Have you ever been to a bar or a party to have a good time only to be ruined by some obnoxious person? There is always that one person who has to let everyone know they aren’t having fun and feel the need to spoil the fun for everyone else. I have found that person in the world of college football and it appears to be ACC commissioner Jim Phillips.
There have been meetings between conference commissioners about expanding the College Football Playoff and while most seem on board with the idea, Jim would rather hold off on the idea.
It is definitely a strange stance to take considering the fact that playoff expansion would help out the ACC. Now Phillips isn’t the only guy with issues of the 12-team playoff format because Pac-12 commissioner George Kliavkoff and Big Ten commissioner Kevin Warren also have some concerns, however theirs are relatively small compared to Jim Phillips’ issues.
While Kliavkoff and Warren want minor alterations of the proposed model, Jim Phillips has a completely different approach to the idea of expanding the playoff. His approach is not to even worry about playoff expansion. Why? Because he says that there are a dozen things to worry about before even seriously addressing a new Playoff structure. “We have a college athletics problem before we have a college football problem,” Phillips said in a Friday conference call.
Jim addressed issues with other hot topics of the sport such as NIL and eligibility for transfers. He also pushed for a “365-day review” of college football and its calendar. Not to mention he is bringing out the big guns by calling for congressional legislation to help the NCAA out of the wilderness. Jim also wants to see the results of the NCAA’s push to overhaul its entire makeup.
In all of his rant of complaints, one of them caught many people including myself off guard. Out of all things, Jim Phillips complained about there being too much football. According to Jim, “The season is too long and teams advancing all the way through a 12-team Playoff will play too many games.” Those are Jim’s concerns.
The ACC commissioner has been on record saying that other coaches in his conference feel the same way about adding more games to their schedule. “Clemson,” Phillips said, citing the conference’s most frequent College Football Playoff participant, “They don’t want to play any more games.”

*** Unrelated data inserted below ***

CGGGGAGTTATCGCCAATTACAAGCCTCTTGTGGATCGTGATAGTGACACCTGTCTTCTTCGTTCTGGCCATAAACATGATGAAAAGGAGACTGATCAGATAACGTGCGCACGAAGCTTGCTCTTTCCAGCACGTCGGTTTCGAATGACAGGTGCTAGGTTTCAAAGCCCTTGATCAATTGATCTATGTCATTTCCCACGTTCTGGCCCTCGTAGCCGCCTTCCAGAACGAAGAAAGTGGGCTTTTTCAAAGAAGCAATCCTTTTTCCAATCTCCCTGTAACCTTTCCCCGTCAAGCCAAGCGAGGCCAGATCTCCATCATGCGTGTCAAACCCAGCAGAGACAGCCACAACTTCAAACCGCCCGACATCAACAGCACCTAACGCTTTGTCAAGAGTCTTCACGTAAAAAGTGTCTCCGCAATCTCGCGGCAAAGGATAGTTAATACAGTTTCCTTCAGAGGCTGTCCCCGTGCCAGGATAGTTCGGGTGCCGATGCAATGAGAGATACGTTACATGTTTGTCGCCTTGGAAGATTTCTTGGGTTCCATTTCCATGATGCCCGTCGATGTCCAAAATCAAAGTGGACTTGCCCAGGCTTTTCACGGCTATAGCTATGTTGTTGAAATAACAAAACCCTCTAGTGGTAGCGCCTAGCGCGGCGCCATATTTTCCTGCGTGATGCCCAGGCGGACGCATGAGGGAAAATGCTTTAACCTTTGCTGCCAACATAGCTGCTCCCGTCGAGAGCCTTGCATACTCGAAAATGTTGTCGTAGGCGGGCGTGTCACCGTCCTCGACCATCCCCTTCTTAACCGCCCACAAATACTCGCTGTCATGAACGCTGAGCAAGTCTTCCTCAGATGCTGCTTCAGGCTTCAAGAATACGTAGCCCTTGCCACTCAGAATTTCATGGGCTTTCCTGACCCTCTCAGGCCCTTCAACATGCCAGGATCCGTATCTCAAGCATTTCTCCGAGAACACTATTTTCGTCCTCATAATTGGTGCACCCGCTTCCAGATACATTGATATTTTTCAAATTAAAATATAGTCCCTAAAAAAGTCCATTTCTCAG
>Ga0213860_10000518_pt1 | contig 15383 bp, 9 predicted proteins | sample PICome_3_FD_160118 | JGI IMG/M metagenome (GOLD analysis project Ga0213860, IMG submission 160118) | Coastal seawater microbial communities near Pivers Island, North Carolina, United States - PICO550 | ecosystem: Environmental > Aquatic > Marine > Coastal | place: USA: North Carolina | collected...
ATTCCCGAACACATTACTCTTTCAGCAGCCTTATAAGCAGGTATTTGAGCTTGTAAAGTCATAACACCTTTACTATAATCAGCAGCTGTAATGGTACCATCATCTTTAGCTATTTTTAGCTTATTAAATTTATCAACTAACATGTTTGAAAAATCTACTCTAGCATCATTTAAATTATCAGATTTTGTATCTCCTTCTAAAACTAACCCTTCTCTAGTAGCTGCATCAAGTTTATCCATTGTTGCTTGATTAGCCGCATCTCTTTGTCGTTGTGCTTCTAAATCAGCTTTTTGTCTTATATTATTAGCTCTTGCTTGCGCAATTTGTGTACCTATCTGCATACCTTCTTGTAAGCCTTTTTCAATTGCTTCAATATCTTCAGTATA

There has been a whole argument about watering down the playoff and expanding won’t change the results. If more teams are able to get in it makes for a more exciting football season and creates more football. And who doesn’t want more college football in their life?
Expansion provides more opportunities for other schools. A conference like the Pac-12 should be thrilled for expansion because they have failed to get in the playoffs for the last five years. Even the Big 12 has failed to get in any other schools outside of Oklahoma. And in Jim’s case, over the last seven seasons Clemson is the only school from the ACC to get in.
The point is if we can get to 12 teams, that means multiple conferences will likely have two schools in the playoffs. Maybe in certain years, a conference can have three. Not only does that mean more football, it also means less opt outs in big games. If a school is in the playoff, it will be much tougher for top players to opt out.
Another benefit of expansion: the season can become even better than it already is. Currently, when the season starts, everyone is fighting for those four spots. By the time the end of the season rolls around, you may only have five or six teams who have a realistic chance at getting in. With the 12-team format, you could now have up to 15 or more teams who are all playing for a spot inside the top 12. That makes so many games more important at the end of the year. You can no longer write off that Big Ten team or Big 12 team with two losses anymore. Teams like that would still stand a fighting chance of potentially winning a national title.
For those not wanting college football to turn into the NFL, I can assure you that it won’t. The game is different, and I am sure there will be ways to make the playoff unique. Maybe adding on-campus home games for the first round and then rotate in the bowl games. Also, something that never gets talked about is that fact that every single level of college football outside of the FBS has a playoff.
If Jim Phillips wants to worry about NIL and all the other issues he has with the current state of college football, that’s fine, but there is no logical reason to not let that impact Playoff expansion. At the very least, get to a decision and work out the details at a later time. But to sit here and blow it off is complete short-sightedness on Jim’s part.
If Jim Phillips wants to hold the sport back, maybe he should go work for the Rose Bowl instead of being a Power Five commissioner. There is a quote from the movie Moneyball which can be applied to this situation. “Adapt or die.”
Times are changing and it’s time to get with the program, Jim.